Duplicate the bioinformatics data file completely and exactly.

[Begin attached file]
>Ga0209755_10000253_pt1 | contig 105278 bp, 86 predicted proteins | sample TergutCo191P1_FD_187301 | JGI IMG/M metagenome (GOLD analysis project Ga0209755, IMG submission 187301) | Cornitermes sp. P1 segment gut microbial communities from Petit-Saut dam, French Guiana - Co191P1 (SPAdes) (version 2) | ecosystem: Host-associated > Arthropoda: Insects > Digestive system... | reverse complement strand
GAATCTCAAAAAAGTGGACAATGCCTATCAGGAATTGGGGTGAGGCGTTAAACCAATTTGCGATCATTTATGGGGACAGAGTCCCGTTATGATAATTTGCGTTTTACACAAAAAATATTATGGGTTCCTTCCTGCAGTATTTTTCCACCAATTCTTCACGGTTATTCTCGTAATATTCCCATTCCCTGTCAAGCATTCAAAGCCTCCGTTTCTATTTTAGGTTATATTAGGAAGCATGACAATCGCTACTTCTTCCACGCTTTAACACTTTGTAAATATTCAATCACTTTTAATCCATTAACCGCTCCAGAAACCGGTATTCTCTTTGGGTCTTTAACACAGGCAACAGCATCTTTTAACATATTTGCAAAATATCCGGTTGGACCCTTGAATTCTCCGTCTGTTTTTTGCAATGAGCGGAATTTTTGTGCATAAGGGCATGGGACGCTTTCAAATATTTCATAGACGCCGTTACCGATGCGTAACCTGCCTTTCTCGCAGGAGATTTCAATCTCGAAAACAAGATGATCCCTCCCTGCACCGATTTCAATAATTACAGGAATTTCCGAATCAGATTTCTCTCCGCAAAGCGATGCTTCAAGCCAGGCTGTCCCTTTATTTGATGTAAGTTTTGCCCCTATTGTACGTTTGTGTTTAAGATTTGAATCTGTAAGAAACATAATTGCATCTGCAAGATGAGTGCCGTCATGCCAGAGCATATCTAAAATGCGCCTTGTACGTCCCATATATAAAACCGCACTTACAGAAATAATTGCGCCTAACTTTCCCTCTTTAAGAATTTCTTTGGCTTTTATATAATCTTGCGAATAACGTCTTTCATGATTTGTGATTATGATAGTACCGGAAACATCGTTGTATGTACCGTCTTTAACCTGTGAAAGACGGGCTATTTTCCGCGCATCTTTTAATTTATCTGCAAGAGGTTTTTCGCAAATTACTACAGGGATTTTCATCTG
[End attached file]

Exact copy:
>Ga0209755_10000253_pt1 | contig 105278 bp, 86 predicted proteins | sample TergutCo191P1_FD_187301 | JGI IMG/M metagenome (GOLD analysis project Ga0209755, IMG submission 187301) | Cornitermes sp. P1 segment gut microbial communities from Petit-Saut dam, French Guiana - Co191P1 (SPAdes) (version 2) | ecosystem: Host-associated > Arthropoda: Insects > Digestive system... | reverse complement strand
GAATCTCAAAAAAGTGGACAATGCCTATCAGGAATTGGGGTGAGGCGTTAAACCAATTTGCGATCATTTATGGGGACAGAGTCCCGTTATGATAATTTGCGTTTTACACAAAAAATATTATGGGTTCCTTCCTGCAGTATTTTTCCACCAATTCTTCACGGTTATTCTCGTAATATTCCCATTCCCTGTCAAGCATTCAAAGCCTCCGTTTCTATTTTAGGTTATATTAGGAAGCATGACAATCGCTACTTCTTCCACGCTTTAACACTTTGTAAATATTCAATCACTTTTAATCCATTAACCGCTCCAGAAACCGGTATTCTCTTTGGGTCTTTAACACAGGCAACAGCATCTTTTAACATATTTGCAAAATATCCGGTTGGACCCTTGAATTCTCCGTCTGTTTTTTGCAATGAGCGGAATTTTTGTGCATAAGGGCATGGGACGCTTTCAAATATTTCATAGACGCCGTTACCGATGCGTAACCTGCCTTTCTCGCAGGAGATTTCAATCTCGAAAACAAGATGATCCCTCCCTGCACCGATTTCAATAATTACAGGAATTTCCGAATCAGATTTCTCTCCGCAAAGCGATGCTTCAAGCCAGGCTGTCCCTTTATTTGATGTAAGTTTTGCCCCTATTGTACGTTTGTGTTTAAGATTTGAATCTGTAAGAAACATAATTGCATCTGCAAGATGAGTGCCGTCATGCCAGAGCATATCTAAAATGCGCCTTGTACGTCCCATATATAAAACCGCACTTACAGAAATAATTGCGCCTAACTTTCCCTCTTTAAGAATTTCTTTGGCTTTTATATAATCTTGCGAATAACGTCTTTCATGATTTGTGATTATGATAGTACCGGAAACATCGTTGTATGTACCGTCTTTAACCTGTGAAAGACGGGCTATTTTCCGCGCATCTTTTAATTTATCTGCAAGAGGTTTTTCGCAAATTACTACAGGGATTTTCATCTG